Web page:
Home cheesemaking is a great hobby to get into. There are some fundamental things you need to know in order to make cheese. I won’t get into all the details here but for someone who’s interested in learning more, go to http://www.cheesemaking.com and check out their starter kits and other information. This recipe was taken from the book “Home Cheesemaking” by Ricki Carroll. Here’s an overview of how to make Colby cheese.
4 gallons whole milk
4 Tbsp cheese salt
1 rennet tablet diluted in 1/2 cup cool water
2 packets direct set Mesophilic starter culture
20 drops annatto cheese coloring diluted in 1/2 cup of water
Heat the milk to 86 degrees and add the starter, mix thoroughly. Cover and let it ripen for 1 hour, maintaining the temperature of 86 degrees. After 1 hour, add the diluted coloring and stir thoroughly. Add the diluted rennet and stir thoroughly. Cover and let set for 30 minutes. When the milk has firmed up into a curd, cut it into 3/8 inch cubes. Slowly heat the curds to 102 degrees and stir for 30 minutes, maintaining the temperature. Drain off the whey down to the level of the curds and add 60 degree water until the curd temperature is 80 degrees. Move the curds to a collander and drain. Break the curds down into smaller pieces and add the salt. Press the cheese in a cheese press for about 13 hours. Air dry the cheese at room temperature for several days and once dry, coat the wheel in cheese wax and age in the fridge for 2 – 3 months.
Well, decided to check back on here. I’m E.V. from the wine forum.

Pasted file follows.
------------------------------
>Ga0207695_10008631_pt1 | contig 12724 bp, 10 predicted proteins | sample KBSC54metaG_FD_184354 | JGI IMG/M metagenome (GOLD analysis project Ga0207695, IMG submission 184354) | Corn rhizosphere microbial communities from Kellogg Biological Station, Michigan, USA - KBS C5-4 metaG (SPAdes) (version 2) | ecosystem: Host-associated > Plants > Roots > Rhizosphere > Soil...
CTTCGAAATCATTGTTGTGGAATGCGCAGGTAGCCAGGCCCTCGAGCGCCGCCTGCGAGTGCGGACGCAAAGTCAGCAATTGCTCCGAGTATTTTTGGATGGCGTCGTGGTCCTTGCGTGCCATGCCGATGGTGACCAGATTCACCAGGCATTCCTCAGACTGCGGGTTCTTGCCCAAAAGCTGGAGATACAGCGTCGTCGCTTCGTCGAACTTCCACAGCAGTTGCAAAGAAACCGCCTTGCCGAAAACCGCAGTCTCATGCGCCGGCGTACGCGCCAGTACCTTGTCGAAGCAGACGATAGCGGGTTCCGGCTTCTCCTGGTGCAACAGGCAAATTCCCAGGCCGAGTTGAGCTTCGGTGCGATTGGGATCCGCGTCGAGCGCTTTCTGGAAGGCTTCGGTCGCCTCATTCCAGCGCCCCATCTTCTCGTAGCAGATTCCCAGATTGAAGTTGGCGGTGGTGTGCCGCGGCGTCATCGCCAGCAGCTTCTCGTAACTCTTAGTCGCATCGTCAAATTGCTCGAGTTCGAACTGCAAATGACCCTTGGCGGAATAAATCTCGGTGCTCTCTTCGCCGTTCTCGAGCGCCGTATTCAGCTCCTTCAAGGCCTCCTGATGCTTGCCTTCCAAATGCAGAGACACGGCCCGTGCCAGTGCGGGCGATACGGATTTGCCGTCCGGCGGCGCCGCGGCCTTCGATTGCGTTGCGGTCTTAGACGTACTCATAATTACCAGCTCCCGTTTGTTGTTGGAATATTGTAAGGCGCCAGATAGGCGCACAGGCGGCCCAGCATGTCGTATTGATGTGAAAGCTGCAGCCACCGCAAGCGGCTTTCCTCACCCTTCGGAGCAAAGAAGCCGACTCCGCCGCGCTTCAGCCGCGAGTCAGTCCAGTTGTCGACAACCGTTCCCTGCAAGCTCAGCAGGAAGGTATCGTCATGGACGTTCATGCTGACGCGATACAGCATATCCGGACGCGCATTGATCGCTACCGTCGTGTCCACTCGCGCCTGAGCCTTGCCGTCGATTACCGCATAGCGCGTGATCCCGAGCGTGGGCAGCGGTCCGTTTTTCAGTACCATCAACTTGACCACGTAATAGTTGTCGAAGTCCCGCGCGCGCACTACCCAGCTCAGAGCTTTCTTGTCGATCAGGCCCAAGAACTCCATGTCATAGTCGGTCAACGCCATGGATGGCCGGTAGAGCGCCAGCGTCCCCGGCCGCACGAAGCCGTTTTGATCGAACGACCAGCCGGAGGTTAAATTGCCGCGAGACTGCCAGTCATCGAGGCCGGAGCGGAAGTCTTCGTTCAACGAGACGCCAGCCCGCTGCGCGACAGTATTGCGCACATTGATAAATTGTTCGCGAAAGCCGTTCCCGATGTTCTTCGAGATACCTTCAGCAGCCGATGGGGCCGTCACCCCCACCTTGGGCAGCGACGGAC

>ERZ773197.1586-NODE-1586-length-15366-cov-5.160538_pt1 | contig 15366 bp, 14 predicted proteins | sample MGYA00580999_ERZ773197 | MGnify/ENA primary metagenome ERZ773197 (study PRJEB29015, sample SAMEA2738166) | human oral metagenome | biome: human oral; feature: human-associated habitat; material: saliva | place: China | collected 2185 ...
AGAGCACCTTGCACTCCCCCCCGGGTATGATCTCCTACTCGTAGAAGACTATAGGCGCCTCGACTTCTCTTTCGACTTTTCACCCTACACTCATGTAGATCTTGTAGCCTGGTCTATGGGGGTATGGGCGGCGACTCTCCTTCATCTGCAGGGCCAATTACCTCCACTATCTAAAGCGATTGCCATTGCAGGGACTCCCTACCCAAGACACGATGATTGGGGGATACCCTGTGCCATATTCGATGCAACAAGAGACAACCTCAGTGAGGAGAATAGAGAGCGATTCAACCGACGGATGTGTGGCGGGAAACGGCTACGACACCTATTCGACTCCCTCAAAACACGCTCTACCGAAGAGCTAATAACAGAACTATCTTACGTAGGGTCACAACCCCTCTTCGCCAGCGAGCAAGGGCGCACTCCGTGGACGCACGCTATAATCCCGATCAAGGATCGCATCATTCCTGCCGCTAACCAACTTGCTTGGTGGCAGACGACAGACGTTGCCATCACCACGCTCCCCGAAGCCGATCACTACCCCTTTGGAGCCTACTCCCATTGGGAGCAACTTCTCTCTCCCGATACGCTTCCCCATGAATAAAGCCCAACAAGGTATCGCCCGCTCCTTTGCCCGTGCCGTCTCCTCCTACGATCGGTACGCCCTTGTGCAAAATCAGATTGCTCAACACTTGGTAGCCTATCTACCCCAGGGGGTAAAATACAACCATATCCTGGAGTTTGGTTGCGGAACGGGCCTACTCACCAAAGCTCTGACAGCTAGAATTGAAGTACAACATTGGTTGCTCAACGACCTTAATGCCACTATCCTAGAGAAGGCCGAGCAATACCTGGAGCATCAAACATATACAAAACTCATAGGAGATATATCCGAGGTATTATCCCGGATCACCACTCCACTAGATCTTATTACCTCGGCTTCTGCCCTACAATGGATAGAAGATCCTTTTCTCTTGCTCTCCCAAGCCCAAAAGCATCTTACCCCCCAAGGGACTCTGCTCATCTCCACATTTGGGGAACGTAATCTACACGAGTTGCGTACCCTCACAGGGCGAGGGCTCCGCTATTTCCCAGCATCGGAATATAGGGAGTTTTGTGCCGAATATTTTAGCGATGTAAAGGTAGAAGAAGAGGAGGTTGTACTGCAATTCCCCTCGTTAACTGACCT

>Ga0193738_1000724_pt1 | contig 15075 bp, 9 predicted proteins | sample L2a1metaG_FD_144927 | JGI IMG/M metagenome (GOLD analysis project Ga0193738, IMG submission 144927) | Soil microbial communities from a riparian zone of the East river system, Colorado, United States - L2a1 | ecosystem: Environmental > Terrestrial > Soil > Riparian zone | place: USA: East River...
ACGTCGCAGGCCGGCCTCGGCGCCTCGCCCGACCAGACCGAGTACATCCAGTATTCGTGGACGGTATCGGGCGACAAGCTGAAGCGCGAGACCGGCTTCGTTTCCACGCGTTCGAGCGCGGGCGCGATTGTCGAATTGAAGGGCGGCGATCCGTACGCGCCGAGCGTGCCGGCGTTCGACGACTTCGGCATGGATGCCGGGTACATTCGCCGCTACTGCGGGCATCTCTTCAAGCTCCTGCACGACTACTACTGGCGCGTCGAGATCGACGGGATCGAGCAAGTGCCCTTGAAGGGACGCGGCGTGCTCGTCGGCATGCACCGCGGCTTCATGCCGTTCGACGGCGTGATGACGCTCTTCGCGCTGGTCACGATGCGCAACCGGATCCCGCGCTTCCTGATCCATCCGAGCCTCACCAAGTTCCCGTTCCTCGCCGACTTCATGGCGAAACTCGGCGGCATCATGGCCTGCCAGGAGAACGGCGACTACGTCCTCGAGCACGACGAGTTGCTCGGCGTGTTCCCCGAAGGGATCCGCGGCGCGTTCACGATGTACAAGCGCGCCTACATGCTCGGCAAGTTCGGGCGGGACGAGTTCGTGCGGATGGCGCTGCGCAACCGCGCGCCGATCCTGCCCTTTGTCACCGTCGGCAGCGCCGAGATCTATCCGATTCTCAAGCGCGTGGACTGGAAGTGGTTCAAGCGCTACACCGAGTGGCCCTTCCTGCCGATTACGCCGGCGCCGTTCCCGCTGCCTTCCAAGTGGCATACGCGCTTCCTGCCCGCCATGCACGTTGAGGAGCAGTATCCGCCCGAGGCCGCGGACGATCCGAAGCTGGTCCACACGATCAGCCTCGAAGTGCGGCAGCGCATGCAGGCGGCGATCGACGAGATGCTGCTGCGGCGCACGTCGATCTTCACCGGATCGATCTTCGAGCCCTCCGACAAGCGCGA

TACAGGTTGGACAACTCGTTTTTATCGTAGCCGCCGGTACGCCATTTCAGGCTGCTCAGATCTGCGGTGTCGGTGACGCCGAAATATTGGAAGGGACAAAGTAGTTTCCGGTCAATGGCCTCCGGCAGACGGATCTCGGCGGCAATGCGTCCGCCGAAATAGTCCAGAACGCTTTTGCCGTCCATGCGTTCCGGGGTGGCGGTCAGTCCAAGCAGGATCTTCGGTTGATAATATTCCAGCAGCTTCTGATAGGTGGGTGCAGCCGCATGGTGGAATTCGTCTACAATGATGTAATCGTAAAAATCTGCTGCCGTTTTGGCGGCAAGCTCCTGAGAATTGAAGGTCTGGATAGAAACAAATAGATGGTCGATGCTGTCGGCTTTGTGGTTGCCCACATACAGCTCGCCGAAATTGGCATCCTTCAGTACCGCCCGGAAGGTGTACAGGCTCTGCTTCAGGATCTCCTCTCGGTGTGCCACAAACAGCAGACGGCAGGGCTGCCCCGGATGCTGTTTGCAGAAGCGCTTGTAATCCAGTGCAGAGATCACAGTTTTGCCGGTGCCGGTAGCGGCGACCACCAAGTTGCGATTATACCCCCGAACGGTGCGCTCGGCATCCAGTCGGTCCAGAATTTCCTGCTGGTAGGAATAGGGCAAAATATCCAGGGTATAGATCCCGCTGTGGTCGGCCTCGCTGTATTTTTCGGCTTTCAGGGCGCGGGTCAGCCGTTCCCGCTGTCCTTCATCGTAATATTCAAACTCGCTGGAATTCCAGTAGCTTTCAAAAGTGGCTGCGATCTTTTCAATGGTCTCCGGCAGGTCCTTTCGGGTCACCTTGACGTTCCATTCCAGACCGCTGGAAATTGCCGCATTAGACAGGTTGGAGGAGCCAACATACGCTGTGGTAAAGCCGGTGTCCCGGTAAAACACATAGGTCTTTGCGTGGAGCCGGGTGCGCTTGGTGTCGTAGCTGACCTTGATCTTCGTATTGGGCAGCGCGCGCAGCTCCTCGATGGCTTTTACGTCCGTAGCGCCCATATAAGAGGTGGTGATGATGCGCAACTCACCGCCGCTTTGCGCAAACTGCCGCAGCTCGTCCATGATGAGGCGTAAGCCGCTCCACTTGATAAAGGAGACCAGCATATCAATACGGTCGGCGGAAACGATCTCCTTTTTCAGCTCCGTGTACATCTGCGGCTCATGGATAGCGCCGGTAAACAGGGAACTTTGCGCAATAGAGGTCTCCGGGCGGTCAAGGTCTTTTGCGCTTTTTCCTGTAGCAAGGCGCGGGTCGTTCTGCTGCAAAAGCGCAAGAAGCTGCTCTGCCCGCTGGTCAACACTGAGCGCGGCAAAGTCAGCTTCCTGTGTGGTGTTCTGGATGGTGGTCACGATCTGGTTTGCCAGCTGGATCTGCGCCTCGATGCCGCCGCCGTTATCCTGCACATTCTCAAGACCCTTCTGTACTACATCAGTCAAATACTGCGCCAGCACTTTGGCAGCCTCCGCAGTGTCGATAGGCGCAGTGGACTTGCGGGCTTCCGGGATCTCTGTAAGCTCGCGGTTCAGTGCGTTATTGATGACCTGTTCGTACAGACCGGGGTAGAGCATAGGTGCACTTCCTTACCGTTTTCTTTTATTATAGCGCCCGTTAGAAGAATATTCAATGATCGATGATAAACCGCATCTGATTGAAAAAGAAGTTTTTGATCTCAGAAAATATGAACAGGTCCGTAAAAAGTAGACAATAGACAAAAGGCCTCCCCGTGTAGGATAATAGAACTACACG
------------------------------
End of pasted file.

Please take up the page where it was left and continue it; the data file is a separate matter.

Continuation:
I don’t know how fast you can respond, but think I could make this in the next 36 hours? I am leaving monday. So I could do some stuff today, then tomorrow air dry…..hmmm….maybe I could get someone at home to wax the cheese. Looks good. And I have the book. Is it okay if I use goat cheese? I have a surplus of powdered goats milk.
Howdy EV. I would say you should have time to get a batch of this going. You could press it overnight and begin drying it tomorrow. You’ll want it to dry for between 3 and 5 days, until it’s good and dry to the touch. I’ve only used powdered milk in making yogurt. I’d advise against using powdered milk unless you have a specific recipe calling for it. I’ve heard that you can make cheese with powdered milk but I’m not sure about the quality of the end product. Now if you had actual goat’s milk that’d be a different story. You could even do a 50-50 blend using goat and cow’s milk.
However, saturday, june 26 (I think) I started a batch of goat farmhouse cheddar using powdered goats milk. It is drying now. Its pretty crumbly, could that be from not a good pressing? Also, the cheese cloth sorda got pressed into it, so when I pulled it out it sorta crumbled.
I don’t think I can wax this, so should I go for the vaccum pack seal bags?
One more question. How good does your cheese taste after pressing, like cheese? Say cheddar. Mine taste pretty good. But I wouldn’t say excellent. Will it melt like regular cheddar cheese? Thanks E.V.
Howdy EV. Crumbly cheese can be caused by a couple of things. It can be the result of too high a temperature during cheesemaking. It can also be a result of too much weight during pressing or if you make small batches, the cheese can just dry out since there’s not much there to hold the moisture in. I like to work with 4 gallon batches whenever possible. Using powdered milk could also be a factor. Maybe there wasn’t enough fat to help hold the cheese together correctly. You could probably go ahead and vacuum seal it for a month or two and see what happens. Usually cheese right out of the press will tend to have a milky flavor, for lack of a better word. Young cheese is like young wine, it can have sort of a flat flavor. The flavor develops over time. I like to age Farmhouse Cheddar at least 30 days, preferably 60 to 90 days. The final PH value for a cheddar cheese is around 5.4 or so. Your cheese should melt nicely if your acidity is in a good range. I would recommend making a batch of Feta cheese with some store bought goat’s milk (make sure it’s not ultra pasteurized). It’s a simple cheese to make. We love to deep fry it after it’s aged for about 1 week.